MORE than 10 years after the first financial institutions rolled out mobile banking apps for businesses, only 34% of respondents in The Asset's 2018 Treasury Review said they currently use such services in a business setting. The level of adoption was little changed from 2017 when just 33% of respondents said they were using mobile banking app. Since the launch of the survey in 2013, adoption rates have increased slowly.
For Josephine, finance manager at a medium-sized retailer headquartered in Shanghai*, smartphones still take on very different meanings during working hours. But her ambition is to bridge this gap between end-user and commercial use of smartphones for banking services. She wants to go beyond occasionally checking her company's local banking account balances and checking notifications when deposits or transfers fall outside of expected ranges.
She knows that among retail consumers, instructing a bank to debit an account instantly by scanning a QR code with a smartphone and even financing her new dream house through a mortgage arranged solely by her thumbs using that same app are already a reality for millions of smartphone users across the world.
Indeed, research shows more than 50% of consumers in Asia transfer funds between accounts using only their banking apps. Signatureless, paperless and branchless banking through phones are challenging brick-and-mortar branches in nearly all markets. Some are set up by established financial institutions (such as DBS' Digibank in India and Indonesia), others are startups with a banking license.
As the smartphone continues to make inroads into personal finance, the expectation gap as to what they can deliver for corporate finance executives will only widen. The 2018 Treasury Review finds that companies that are not using mobile business apps see digital treasury solutions generally as not suitable or applicable for company usage. In fact 47% of participants from India felt this way, indicating that a good portion of participants are not seeing the immediate benefits of such a solution.
Typically, business users worry about cybersecurity and the safeguarding of sensitive information. In China, despite efforts in embracing mobile technology, there is still a sizeable (27%) portion of participants who have concerns about how financial institutions are digitally fortifying their client-facing platforms.
This however, is not the case for Josephine. She has realized that, as a tool, the smartphone can solve fundamentally different problems in a business context as compared to her personal life. On the weekends, it replaces plastic (and cash) at the register, enables easy sharing of restaurant bills and personal loan applications.
At work, she has long realized that businesses are secondary beneficiaries from handheld devices. In her home market, cheques have become nearly extinct with the arrival of NFC- enabled smartphone payment solutions. Her business has also teamed up with third party finance providers to offer consumers solutions to spread their cost. These and other options have shortened the cash conversion cycle substantially and have reduced the need for manual reconciliation processes.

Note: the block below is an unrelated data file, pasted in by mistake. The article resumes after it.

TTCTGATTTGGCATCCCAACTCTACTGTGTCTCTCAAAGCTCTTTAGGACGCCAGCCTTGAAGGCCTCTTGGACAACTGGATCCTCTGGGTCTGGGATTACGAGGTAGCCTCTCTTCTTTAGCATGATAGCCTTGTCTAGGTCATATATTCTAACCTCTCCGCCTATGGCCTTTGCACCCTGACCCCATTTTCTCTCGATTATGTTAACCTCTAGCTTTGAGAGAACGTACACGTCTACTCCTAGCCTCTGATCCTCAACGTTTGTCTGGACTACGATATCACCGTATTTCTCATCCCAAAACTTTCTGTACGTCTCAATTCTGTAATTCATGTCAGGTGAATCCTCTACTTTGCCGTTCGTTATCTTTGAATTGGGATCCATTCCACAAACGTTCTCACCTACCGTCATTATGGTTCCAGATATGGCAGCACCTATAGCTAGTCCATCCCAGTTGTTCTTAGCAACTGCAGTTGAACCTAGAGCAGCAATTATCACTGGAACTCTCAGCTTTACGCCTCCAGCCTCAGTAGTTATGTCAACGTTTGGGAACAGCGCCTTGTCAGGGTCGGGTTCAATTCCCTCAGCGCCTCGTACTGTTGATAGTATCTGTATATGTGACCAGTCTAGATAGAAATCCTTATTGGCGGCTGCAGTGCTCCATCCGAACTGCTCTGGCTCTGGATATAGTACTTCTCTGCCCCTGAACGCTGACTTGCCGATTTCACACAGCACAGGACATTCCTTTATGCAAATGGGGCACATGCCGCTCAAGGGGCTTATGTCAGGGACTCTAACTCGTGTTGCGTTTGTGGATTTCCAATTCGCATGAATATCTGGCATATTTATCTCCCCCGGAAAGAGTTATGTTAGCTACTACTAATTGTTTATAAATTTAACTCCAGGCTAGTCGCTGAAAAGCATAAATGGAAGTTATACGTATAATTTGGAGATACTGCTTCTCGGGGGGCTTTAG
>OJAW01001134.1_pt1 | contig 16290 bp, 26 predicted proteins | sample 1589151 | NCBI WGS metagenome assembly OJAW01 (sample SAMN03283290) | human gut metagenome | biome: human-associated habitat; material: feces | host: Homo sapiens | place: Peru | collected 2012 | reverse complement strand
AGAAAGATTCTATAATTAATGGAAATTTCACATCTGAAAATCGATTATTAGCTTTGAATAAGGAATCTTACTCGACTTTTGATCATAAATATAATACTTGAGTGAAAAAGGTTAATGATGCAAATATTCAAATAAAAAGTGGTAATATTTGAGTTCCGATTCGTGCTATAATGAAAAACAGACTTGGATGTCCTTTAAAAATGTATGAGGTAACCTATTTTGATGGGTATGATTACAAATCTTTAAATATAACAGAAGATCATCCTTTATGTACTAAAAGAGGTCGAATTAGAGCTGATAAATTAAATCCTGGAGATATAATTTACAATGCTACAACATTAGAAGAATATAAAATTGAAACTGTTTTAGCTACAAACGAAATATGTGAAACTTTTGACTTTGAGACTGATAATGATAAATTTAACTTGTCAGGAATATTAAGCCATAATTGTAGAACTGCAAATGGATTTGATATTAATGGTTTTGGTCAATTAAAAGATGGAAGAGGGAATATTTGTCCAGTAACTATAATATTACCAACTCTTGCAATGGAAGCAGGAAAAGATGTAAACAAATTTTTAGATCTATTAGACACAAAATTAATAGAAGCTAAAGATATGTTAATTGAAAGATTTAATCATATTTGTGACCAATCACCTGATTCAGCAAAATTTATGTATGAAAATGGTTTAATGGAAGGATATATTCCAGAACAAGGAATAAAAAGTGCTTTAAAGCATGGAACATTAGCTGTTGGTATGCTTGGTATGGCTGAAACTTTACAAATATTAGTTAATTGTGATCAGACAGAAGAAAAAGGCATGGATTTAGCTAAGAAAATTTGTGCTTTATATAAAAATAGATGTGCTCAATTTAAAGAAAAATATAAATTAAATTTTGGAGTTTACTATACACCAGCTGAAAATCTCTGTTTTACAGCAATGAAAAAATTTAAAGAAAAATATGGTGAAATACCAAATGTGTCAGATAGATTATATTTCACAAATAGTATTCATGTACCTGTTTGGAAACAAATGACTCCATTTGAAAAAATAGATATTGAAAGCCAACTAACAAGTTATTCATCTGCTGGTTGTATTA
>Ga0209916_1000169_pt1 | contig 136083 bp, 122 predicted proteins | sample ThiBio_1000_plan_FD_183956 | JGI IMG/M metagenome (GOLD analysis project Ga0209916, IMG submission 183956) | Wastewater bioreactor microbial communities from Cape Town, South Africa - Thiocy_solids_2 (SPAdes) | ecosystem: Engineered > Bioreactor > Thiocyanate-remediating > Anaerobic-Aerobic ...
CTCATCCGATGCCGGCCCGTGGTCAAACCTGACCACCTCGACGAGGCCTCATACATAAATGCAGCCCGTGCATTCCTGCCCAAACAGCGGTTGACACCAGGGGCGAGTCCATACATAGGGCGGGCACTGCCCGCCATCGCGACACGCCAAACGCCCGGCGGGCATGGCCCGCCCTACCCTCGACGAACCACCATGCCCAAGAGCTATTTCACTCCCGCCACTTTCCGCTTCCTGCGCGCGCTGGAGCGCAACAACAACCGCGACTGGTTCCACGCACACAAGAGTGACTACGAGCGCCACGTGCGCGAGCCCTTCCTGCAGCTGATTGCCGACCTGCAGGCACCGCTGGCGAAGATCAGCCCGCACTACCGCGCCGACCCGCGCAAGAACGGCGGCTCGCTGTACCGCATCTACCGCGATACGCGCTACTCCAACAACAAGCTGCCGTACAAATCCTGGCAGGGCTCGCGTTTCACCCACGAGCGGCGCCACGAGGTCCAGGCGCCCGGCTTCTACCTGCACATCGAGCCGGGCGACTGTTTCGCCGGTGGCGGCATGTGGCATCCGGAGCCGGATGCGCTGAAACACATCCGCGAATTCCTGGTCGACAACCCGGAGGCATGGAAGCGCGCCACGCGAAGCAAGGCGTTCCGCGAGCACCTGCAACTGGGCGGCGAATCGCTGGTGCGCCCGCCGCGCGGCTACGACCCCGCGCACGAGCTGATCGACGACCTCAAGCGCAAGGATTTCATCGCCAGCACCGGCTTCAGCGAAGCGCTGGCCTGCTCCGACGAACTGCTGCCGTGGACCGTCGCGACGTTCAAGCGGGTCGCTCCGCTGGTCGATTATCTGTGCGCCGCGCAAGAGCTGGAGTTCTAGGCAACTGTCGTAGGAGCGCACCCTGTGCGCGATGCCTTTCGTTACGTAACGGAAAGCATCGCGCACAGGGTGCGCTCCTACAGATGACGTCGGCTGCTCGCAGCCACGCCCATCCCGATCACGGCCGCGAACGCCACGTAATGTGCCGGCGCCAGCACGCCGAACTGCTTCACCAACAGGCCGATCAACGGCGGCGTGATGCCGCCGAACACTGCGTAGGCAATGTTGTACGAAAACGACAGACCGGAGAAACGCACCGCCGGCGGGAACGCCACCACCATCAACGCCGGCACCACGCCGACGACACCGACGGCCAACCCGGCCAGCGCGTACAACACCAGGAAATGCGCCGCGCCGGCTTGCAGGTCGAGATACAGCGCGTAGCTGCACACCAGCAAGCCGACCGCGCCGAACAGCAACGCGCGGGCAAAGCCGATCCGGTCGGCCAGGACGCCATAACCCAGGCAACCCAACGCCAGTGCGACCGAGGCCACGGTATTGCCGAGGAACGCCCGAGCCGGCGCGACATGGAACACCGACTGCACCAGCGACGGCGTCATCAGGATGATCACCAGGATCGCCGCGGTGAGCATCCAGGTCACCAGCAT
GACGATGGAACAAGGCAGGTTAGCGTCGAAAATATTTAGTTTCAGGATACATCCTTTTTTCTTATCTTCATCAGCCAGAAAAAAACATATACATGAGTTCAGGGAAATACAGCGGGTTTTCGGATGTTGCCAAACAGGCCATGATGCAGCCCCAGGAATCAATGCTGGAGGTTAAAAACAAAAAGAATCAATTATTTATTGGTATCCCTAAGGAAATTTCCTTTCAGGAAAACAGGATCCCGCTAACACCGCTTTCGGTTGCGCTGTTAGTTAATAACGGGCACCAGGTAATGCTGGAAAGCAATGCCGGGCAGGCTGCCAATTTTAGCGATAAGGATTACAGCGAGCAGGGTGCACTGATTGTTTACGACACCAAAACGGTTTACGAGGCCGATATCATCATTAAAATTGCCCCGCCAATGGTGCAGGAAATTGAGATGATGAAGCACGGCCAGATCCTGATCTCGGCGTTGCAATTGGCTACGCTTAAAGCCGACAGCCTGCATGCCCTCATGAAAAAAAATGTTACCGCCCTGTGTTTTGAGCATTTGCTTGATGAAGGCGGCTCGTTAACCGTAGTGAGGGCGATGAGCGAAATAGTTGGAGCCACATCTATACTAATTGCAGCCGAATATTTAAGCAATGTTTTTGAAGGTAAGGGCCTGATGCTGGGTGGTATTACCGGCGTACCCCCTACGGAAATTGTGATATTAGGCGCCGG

She is now applying this knowledge in India, where her company is trying to gain a foothold. Here, the percentage of finance executives who indicate that more than 50% of their corporate finance processes are digitized is the lowest of all major Asian markets. Fittingly, the percentage of corporate treasurers and CFOs in our survey using mobile business banking apps is also lowest.
Yet, for Josephine the ecosystem as a whole appears ripe for businesses to indirectly benefit from mobile payment and banking solutions. She notes that some banks have begun integrating e-commerce payment solutions delivered through smartphone apps. "This is one thing we must watch closely because there is a millennial community across the world that tends to pay differently," she recently told her local finance controller.
She has initiated talks with Paytm, the payment system and digital wallet company whose app ranks first in shopping related Android and iOS downloads. A direct link between the companies' ERP systems is in the cards, too. Her relationship manager also recently let her know that many of the benefits of DBS' Digibank are available for SMEs through Tally, which provides integrated ERP solutions to add value to everyday business operations.
Bridging the expectation gap, in her mind, is about closing the circle. Great rewards for business await businesses when smartphone penetration increases among end users. Coupled with the most important features relevant to businesses from mobile banking apps, the expectation gap between retail users and corporate users has finally bridged.
About Asset Benchmark Research's annual Treasury Review
Conducted since 2013, Asset Benchmark Research surveys corporates across Asia on an annual basis to understand the challenges corporate treasurers and CFOs face and the solutions they consider best suited to navigate financial markets. In 2018, a total of 1,141 corporate finance representatives participated in the survey, led by decision makers in Greater China, India and Singapore. Based on annual turnover, 50% of respondents are small and medium sized enterprises, 25% are mid-caps and 25% large corporations (>US$1bn turnover per annum). Nearly 70% of respondents are C-level executives (finance directors, CFOs or above) or have managerial roles in the finance and treasury departments, while the remaining work in positions such as staff accountants.
*Names of characters are fictitious, their experiences are based on research findings. All quotes were provided by survey respondents.